Good Cloud bad Cloud

To conclude, I suppose it’s all about discernment. Some of this Cloud stuff is good, some of it is necessary, some of it nice and some of it sucks. A good use of The Cloud is distributed media (Netflix, Rdio, Spotify). I’m a huge advocate of streaming because the consumer actually does get more for their money and it reduces the cultural desire for pirated media. Necessary is of course my spiel on web apps. Nice is perhaps services like SoundCloud and YouTube. I don’t know if I made a great case that those are irreplaceable. But they do provide a better user experience to consumers of one’s content. And bad…obviously Flickr. But here’s the thing, Flickr was/is huge. Just like Myspace and Friendster at one time. We entrust precious things to these nebulous Cloud entities. But can you really trust that they’re still going to be there years from now? If you self-host, the organizational and control equation gets a lot simpler. The reality is you’re going to bleed money in this internet world. But perhaps a better investment is in a good personal host over the long haul.

The unavoidable cloud (a ramble)

I’d written a post nearly a year ago about a mistrust I had of the cloud. By sprinkling one’s data across various provider’s cloud networks it breeds a lack of responsibility for one’s data. It makes it disposable (some argue this is good, why hold on to crap?). I still believe this to be true. Yet I’m beginning to think collecting all of one’s personal data on a private server may be an impossible ideal. It’s quite simple (and was indeed this simple to me when I’d written the original post). The servers that can actually power all your media reliably indefinitely are very expensive. The only media that you can reliably keep on a dedicated server that can be consumed comfortably is static (img, pdf and of course text).

The experience of listening to audio or video on a slow server is nearly intolerable. There’s a very high chance you’re going to give up. Media cloud servers like Amazon’s are great but I find it rather annoying to upload media through their tedious interface. I’d rather just do that in the comfort of my WordPress. Amazon is a pay per usage model. I’ve done this a few times and those nickels rack up pretty fast.

Enter the free cloud. YouTube beckons us. And SoundCloud gives us a taste for audio in the cloud (there is a ceiling on what you get for free). Now we’ve got Instagram hosting our photos (free). All these cloud services are social and often fun.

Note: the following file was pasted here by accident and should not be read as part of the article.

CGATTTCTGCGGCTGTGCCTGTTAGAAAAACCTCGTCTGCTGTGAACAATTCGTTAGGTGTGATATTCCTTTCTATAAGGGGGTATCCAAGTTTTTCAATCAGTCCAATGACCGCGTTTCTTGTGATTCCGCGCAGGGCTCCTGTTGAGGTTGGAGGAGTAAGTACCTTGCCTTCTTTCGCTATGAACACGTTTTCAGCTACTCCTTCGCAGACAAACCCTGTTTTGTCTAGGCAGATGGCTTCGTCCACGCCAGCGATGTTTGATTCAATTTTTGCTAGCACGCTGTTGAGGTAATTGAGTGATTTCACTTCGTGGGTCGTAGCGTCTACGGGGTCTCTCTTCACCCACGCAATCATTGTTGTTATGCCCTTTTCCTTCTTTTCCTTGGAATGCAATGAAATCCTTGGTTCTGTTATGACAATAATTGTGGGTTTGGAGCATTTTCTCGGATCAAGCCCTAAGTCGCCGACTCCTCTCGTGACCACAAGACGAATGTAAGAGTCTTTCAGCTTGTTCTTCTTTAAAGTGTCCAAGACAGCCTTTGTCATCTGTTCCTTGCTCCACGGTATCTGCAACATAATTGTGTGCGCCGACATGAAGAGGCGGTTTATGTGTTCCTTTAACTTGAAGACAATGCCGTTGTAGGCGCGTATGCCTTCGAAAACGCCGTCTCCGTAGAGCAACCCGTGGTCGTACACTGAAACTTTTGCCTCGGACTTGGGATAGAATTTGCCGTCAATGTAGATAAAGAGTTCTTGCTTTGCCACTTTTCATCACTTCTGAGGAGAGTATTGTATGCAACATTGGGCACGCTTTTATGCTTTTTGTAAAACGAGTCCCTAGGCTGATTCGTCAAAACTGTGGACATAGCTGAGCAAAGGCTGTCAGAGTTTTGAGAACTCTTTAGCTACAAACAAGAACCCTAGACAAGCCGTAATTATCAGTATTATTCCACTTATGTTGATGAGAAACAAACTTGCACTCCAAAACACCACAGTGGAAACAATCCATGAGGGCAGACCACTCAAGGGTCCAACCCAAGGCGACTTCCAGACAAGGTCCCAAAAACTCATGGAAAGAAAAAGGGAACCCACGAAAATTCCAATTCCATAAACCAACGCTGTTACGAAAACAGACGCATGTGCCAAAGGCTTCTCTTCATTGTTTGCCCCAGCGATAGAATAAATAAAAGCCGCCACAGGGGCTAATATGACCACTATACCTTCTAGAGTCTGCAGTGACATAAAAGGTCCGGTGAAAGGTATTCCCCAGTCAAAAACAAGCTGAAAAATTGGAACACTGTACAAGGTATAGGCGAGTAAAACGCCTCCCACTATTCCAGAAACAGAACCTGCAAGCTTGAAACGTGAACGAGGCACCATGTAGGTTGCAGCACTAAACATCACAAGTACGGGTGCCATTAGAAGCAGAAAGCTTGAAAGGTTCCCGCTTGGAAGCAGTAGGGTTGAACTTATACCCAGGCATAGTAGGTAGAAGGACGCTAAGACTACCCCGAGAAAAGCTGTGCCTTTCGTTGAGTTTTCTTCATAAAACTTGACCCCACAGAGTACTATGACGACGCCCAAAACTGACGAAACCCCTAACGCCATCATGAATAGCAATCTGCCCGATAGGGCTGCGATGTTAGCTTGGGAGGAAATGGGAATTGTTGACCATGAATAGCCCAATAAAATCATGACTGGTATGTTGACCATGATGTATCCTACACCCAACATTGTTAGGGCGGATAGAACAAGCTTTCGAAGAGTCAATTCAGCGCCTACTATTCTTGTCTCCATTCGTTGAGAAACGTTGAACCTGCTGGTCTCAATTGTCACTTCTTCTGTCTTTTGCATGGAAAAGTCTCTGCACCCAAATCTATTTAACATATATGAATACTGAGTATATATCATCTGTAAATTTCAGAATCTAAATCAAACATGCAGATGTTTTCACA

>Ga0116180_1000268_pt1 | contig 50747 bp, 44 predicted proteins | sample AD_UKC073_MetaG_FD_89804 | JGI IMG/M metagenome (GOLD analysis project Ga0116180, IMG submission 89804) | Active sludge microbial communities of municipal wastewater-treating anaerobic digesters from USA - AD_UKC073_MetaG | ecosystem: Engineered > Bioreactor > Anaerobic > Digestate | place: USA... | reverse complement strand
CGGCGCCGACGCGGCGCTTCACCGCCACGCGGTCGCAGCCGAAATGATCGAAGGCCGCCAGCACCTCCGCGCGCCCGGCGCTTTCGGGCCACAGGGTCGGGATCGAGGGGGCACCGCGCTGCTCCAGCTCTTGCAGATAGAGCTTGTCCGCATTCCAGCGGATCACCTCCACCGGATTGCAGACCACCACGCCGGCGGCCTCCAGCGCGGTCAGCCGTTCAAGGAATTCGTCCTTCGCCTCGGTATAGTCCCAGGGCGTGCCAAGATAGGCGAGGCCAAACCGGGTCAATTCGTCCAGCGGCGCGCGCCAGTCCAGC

Guess what’s happening to me? Fragmentation. I started this blog to collect my online parts. Yet I remain pulled in a million directions. At least my text lives on my own database for which I am solely responsible for (as long as the hosting provider doesn’t drop the ball). Look at my widgets though. Most are just aggregators (with the exception of Twitter which I actually do archive to this site thanks to the wonderful HL Twitter plugin). I would like a plugin that could pull in my Instagrams directly into post formats on this site. The same for data. I don’t develop these types of apps but the fact that it’s so difficult to get a proper RSS for Instagram or see a live XML of scrobbles suggests to me that they just don’t want me to pull the data for myself. Why would they? These cloud applications provide amazing utility. More than we can hope for in the form of open source apps in many cases (at least for now).

But let me provide an example of what could happen to your precious media and data when you choose the cloud. We only need to look to Flickr. Do you still use Flickr as a social tool? I don’t. But for awhile it was a very convenient repository for images. Mainly because it had a good application for categorizing, tagging and distributing images. This made sense for our travel blog which we started at the end of 2008. Flickr hasn’t changed since that time. It’s not cheap either. The allure of Flickr slideshows is completely gone because the embeddable ones are Flash and thus completely useless on mobile devices. We have thousands of pictures nicely organized on Flickr. I believe I’ve found a WordPress plugin that can allow me to download my photos and regain the keys to the online display of our travel photos. But this is work. This is the cost when you invest your time, trust and data into the cloud. When it’s time to move you have quite a chore on your hands.

I don’t do much video these days. I think for video this existential problem becomes more palpable. You pretty much have to use YouTube or Vimeo so your videos will play smoothly. But if you just read my Flickr conundrum you may find the same issues when you’ve accumulated a wealth of data and  you’d like to move it. This is why in the long-run I think I’m much better off hosting it all, even the difficult media.

These days this is increasingly difficult. My tiny website can’t hope to run as fast as YouTube, Facebook or any of the others. It also seems redundant to keep a cloud copy and manually maintain personal copies of media. This is why I hope for more applications that utilize cloud app APIs which can auto-archive that difficult media back to my own site. This way you get all the speedy goodness of the cloud without being beholden to services when they become mediocre (Flickr).

Facebook knows (us) best

Of all the top social networks Facebook most successfully satisfies our vanity. We’ve all gone online. We want our existence reinforced. Facebook has claimed a monopoly on our actual personal networks. Twitter, Google+ and Diaspora are biased to connecting outwardly, helping us forge new networks. While this is a more noble premise if you believe in the potential of the world wide web, it also makes these networks much more disposable.

I recently allowed my birthday to appear for my Facebook friends. I received over thirty birthday wall posts. This personal and very human connection got me thinking that this is where Facebook’s advantage lies. Only Facebook virtually guarantees feedback on the signals we put out now matter how small our networks. This is because for most we’ve replicated our real life social networks on Facebook and nowhere else online.